"Hurts So Good Investing"

Last Updated Jul 19, 2011 10:44 PM EDT

How do you know you are investing well? It turns out that one of the key indicators of successful investing is how much pain you feel. If your investment choices cause gut wrenching pain, this is a really good sign that you're doing something right. Let me explain.

Humans are herd animals
Though most of us see ourselves as individualists who blaze a unique trail through life, human beings are by nature herd animals. And like any other herd animal, there is a feeling of safety in numbers. There is a sense of security that comes from being in the middle of the herd. So when our family and friends are raking in the bucks, as they were during the internet and real estate bubbles, it feels bad to be left out. Just as it did when each bubble inevitably popped. Nobody wanted to be the last investor in the neighborhood to get out of the market.

It hurts to lose money, but misery does love company and somehow it makes us feel better if others are losing as well. And, almost as powerful, we don't want to be the stragglers in the herd who were the only ones dumb enough to miss out on getting rich. Thus, we feel better when we follow the herd.

Being a contrarian is painful
In October 2008, the US financial system was in danger of collapsing. I can tell you that rebalancing then was the most painful experience I had ever had in investing. Buying up stocks as their value continued to plummet was bordering on the crazy in March 2009, and my wife and I were having some serious discussion on continuing this strategy.

Now that the market has rebounded and buying stocks and gold is a much more pleasant prospect, I'm selling stocks and my precious metals and mining equities to rebalance. Painful as it is to sell my winners, it's nothing compared to the difficulty I faced less than three years ago buying more losers.

My advice - do what hurts
If you're lucky, you'll live long enough to see several more market plunges. They will also be painful, and buying after the plunge will hurt more than you can imagine thinking about it today from an intellectual standpoint.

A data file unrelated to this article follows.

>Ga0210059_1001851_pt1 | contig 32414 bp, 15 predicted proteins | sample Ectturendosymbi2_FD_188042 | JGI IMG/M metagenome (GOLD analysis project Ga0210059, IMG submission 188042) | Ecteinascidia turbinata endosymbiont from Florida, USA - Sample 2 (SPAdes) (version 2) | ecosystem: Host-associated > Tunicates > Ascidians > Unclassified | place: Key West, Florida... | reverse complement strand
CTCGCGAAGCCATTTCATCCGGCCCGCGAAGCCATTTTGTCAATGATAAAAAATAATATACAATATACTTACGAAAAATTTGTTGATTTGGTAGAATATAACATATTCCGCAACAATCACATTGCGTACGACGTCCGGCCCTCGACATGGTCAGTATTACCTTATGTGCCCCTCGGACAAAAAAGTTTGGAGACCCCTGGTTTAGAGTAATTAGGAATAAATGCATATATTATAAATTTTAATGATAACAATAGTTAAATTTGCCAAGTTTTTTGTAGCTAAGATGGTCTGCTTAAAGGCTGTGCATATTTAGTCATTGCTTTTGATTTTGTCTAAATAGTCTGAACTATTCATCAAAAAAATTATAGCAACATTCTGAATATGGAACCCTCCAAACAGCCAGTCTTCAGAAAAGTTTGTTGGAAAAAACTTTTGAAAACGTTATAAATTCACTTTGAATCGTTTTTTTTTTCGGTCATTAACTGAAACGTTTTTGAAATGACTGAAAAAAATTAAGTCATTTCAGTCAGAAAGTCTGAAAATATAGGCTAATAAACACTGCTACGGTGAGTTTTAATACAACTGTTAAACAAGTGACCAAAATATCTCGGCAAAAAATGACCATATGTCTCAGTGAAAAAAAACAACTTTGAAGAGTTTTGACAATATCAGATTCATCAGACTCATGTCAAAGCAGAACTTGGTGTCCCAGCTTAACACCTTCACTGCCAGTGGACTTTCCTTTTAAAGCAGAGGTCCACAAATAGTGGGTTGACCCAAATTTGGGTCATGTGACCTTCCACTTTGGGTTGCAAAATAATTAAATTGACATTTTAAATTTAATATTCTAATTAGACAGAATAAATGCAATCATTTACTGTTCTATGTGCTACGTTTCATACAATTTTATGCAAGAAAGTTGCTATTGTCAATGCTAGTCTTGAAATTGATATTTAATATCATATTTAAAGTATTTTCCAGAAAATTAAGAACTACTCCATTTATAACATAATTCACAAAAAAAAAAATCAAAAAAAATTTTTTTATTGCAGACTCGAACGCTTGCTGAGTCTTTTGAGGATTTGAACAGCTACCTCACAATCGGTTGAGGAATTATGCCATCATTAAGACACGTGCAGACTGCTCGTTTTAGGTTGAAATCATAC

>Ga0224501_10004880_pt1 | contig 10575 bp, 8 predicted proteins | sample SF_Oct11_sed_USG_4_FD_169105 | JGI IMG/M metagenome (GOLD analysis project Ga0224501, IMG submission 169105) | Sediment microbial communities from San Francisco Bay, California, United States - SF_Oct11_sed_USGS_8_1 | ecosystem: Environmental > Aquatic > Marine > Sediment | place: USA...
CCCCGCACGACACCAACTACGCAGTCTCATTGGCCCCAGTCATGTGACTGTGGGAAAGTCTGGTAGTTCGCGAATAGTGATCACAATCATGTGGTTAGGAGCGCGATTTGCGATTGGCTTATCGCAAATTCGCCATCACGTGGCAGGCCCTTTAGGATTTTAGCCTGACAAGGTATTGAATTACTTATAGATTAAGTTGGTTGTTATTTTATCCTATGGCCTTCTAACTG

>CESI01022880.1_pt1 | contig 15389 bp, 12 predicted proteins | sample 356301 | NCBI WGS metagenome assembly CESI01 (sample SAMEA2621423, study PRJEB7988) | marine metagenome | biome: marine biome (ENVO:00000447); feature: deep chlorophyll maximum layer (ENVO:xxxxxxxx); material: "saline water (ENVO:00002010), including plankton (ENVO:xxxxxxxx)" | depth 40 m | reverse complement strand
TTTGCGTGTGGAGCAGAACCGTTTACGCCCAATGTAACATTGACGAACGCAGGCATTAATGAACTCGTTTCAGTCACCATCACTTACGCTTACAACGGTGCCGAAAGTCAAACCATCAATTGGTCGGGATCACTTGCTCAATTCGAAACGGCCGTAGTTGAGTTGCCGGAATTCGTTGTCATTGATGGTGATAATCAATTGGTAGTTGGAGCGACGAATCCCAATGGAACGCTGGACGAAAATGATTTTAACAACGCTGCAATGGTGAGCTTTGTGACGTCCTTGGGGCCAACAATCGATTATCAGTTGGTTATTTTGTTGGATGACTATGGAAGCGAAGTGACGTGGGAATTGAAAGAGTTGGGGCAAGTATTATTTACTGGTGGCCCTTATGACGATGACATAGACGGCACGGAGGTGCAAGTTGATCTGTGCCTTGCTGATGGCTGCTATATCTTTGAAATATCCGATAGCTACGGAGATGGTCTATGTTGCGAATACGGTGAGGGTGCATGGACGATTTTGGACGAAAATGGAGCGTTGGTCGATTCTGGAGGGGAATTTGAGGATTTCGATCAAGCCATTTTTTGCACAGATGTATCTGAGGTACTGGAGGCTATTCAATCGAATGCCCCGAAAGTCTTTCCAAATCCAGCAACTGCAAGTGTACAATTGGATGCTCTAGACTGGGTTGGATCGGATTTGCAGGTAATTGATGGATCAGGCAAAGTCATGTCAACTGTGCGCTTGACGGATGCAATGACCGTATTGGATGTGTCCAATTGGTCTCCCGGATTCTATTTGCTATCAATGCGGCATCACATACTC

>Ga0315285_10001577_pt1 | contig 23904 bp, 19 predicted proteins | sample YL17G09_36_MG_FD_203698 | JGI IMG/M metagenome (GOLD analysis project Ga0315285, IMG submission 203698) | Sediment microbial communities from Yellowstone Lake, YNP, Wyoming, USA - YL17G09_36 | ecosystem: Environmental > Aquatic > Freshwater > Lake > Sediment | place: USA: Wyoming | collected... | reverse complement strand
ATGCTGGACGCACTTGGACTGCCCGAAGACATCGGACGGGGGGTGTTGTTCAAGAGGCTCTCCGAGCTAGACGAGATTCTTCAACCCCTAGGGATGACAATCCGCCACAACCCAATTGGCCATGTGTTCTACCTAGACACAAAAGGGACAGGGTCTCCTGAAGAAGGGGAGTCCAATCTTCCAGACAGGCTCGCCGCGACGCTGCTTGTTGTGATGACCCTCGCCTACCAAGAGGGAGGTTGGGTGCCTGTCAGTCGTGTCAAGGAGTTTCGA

Truth is that successful investing will always come down to buying low and selling high, which means you sell your winners and buy more losers. Sure, it will hurt and, sure, you will look stupid to those who don't understand the wisdom of rebalancing. But you know what else it will do? Make you a lot of money.

Investing is simple but it sure isn't easy.

Note: Image from .adriatiko.com.
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    Allan S. Roth is the founder of Wealth Logic, an hourly based financial planning and investment advisory firm that advises clients with portfolios ranging from $10,000 to over $50 million. The author of How a Second Grader Beats Wall Street, Roth teaches investments and behavioral finance at the University of Denver and is a frequent speaker. He is required by law to note that his columns are not meant as specific investment advice, since any advice of that sort would need to take into account such things as each reader's willingness and need to take risk. His columns will specifically avoid the foolishness of predicting the next hot stock or what the stock market will do next month.

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